Corporate Water Stewardship: Achieving a Sustainable Balance

Joe Paul Rozza, Brian D Richter, Wendy M Larson, Todd Redder, Kari Vigerstol, Paul Bowen

Abstract


Globally, corporations and industry are seeking to secure access to sufficient quantities of water to meet current and future needs in a socially, economically and environmentally responsible way in the midst of an unfolding global water crisis with risks that transcend communities, industry and the environment. Through a business case centered on sustainability performance, risk management and productivity and through implementation of a strategic framework based on a water mass balance at the enterprise level, industry can take actions that support restoration of a sustainable water balance at the community and watershed levels while also generating business value for that particular enterprise. Within this framework, the volume of consumptive water use is used to establish the target water volume that an enterprise would balance through implementation of community water partnerships (CWP) that provide water access and sanitation, watershed restoration and protection, and water for productive use benefits. Quantification of CWP project benefits is achieved either through metering or standard methods known and accepted by the engineering, conservation, and social science professions. A 100% sustainable balance is achieved when an enterprise implements a portfolio of locally relevant CWPs that collectively produce an annual volumetric benefit equivalent to the annual volume of consumptive water use for that particular enterprise.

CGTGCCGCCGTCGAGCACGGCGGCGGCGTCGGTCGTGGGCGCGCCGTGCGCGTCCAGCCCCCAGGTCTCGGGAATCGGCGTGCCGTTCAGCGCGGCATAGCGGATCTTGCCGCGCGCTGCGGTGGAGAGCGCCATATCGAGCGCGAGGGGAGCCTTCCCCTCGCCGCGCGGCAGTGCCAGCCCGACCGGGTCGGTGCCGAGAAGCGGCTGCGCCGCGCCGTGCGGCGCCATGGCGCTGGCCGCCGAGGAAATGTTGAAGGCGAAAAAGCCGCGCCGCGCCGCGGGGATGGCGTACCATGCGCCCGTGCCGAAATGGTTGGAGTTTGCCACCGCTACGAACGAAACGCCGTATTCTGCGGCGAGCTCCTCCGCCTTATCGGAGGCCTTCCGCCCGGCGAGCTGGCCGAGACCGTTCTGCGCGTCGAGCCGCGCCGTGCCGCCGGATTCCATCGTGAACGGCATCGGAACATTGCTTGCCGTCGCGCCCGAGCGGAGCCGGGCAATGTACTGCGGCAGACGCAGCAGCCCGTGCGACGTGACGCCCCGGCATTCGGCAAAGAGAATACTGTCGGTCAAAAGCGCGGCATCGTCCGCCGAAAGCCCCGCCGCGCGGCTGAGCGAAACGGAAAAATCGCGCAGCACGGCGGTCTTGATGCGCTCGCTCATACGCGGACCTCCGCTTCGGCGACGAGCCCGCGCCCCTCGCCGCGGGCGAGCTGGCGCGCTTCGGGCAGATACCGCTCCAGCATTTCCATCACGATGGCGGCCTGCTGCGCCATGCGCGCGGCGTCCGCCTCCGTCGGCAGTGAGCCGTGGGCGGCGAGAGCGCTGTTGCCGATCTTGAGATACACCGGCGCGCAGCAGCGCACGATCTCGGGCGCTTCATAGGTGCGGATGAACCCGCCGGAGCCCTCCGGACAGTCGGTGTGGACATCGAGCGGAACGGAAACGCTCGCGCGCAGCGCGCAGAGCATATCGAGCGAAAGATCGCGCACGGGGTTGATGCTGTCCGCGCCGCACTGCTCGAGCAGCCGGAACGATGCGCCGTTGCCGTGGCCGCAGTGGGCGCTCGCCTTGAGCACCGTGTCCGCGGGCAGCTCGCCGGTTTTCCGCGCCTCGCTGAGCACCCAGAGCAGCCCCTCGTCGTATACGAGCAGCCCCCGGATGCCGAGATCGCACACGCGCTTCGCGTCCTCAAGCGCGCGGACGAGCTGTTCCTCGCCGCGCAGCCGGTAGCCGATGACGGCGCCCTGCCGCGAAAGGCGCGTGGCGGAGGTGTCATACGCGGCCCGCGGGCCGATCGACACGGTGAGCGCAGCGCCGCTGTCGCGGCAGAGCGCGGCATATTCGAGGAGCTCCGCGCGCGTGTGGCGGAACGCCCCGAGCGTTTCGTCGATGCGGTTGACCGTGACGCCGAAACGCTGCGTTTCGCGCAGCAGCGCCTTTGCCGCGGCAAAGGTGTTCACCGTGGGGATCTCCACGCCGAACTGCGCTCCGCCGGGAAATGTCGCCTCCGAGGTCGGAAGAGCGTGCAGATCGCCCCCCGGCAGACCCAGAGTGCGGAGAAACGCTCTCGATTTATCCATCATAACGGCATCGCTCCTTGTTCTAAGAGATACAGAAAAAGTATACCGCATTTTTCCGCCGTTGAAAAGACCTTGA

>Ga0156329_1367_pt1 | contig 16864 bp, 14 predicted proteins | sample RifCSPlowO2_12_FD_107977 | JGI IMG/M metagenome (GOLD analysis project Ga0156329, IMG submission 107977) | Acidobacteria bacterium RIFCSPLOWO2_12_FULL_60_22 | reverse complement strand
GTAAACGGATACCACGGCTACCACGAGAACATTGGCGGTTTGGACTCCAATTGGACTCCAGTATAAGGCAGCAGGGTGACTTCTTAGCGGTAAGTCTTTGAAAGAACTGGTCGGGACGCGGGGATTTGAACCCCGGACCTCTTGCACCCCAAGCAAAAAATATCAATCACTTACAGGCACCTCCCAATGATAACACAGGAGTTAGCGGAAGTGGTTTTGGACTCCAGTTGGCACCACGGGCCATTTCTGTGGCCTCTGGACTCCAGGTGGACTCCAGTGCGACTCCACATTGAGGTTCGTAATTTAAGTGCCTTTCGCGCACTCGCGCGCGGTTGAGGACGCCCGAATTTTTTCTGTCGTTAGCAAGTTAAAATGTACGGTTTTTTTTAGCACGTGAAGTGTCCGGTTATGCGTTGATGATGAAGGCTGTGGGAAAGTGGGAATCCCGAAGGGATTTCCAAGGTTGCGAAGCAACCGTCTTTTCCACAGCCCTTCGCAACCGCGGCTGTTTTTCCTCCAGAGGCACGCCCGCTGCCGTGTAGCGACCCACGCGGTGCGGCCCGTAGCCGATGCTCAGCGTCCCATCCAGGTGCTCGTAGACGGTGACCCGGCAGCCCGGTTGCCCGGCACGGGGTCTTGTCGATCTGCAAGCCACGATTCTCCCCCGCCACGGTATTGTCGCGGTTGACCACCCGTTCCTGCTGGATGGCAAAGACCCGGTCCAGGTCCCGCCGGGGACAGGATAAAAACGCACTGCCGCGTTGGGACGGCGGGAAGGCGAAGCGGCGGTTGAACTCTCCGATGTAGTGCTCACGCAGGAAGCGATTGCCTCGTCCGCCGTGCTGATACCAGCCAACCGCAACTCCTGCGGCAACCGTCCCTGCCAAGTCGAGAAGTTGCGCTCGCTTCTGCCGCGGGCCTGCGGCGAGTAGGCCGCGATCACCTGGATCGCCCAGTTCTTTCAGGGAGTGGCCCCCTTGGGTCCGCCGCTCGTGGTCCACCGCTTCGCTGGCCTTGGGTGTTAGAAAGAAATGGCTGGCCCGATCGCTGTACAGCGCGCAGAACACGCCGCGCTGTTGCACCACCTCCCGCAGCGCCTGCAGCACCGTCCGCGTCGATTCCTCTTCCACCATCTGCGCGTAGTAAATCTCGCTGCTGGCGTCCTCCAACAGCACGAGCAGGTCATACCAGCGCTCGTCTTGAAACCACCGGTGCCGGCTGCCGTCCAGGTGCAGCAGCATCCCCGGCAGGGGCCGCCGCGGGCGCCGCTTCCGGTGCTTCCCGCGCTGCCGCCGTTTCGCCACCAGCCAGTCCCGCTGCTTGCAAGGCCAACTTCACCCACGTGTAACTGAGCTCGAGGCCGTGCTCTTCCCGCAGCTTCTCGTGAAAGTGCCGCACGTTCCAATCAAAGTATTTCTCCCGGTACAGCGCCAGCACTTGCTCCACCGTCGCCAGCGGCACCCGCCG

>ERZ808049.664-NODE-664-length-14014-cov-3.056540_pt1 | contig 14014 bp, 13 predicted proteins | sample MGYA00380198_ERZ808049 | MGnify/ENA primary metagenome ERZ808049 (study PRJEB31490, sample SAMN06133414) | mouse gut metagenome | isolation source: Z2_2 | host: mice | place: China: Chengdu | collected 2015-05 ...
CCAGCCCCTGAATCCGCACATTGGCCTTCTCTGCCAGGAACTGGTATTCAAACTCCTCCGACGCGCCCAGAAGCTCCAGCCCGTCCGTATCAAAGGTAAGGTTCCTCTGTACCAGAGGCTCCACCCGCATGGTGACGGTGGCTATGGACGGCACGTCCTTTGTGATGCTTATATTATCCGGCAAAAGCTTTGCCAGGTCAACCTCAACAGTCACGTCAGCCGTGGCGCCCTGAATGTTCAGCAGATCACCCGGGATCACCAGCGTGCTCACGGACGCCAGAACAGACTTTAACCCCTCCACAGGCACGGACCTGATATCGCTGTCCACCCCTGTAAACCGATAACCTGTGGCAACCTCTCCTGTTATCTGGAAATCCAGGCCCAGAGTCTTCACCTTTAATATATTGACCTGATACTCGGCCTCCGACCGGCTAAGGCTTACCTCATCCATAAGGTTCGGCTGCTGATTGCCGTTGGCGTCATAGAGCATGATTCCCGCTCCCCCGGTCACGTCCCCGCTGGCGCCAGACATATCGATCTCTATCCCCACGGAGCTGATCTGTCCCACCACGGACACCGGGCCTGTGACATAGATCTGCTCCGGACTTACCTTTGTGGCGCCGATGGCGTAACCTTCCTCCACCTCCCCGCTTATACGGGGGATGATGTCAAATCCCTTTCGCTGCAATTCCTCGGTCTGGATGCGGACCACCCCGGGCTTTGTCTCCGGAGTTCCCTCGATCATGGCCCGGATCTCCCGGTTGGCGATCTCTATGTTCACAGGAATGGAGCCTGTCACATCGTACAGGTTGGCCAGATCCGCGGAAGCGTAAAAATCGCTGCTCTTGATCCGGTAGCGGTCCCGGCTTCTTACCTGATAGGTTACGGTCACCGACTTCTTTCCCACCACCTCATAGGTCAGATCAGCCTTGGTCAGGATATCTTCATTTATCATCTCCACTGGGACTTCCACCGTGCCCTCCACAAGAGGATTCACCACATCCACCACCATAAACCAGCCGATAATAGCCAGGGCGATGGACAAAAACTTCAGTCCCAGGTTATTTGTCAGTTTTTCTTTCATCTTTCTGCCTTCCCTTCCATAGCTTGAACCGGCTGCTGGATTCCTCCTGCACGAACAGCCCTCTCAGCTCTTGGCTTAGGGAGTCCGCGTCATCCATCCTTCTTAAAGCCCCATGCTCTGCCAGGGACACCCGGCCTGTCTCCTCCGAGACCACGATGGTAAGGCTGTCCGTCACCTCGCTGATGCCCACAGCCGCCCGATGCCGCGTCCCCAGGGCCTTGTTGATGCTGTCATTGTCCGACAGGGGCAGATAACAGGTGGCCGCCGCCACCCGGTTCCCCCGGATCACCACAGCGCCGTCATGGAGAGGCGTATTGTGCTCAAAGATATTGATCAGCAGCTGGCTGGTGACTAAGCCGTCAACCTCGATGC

This approach can also support efforts by industries that seek to operate in a manner consistent with the United Nations resolution regarding the human right to water and sanitation, as well as those that may seek certification under emerging global water stewardship standards.


Full Text: PDF DOI: 10.5539/jms.v3n4p41

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Journal of Management and Sustainability   ISSN 1925-4725 (Print)   ISSN 1925-4733 (Online)

 

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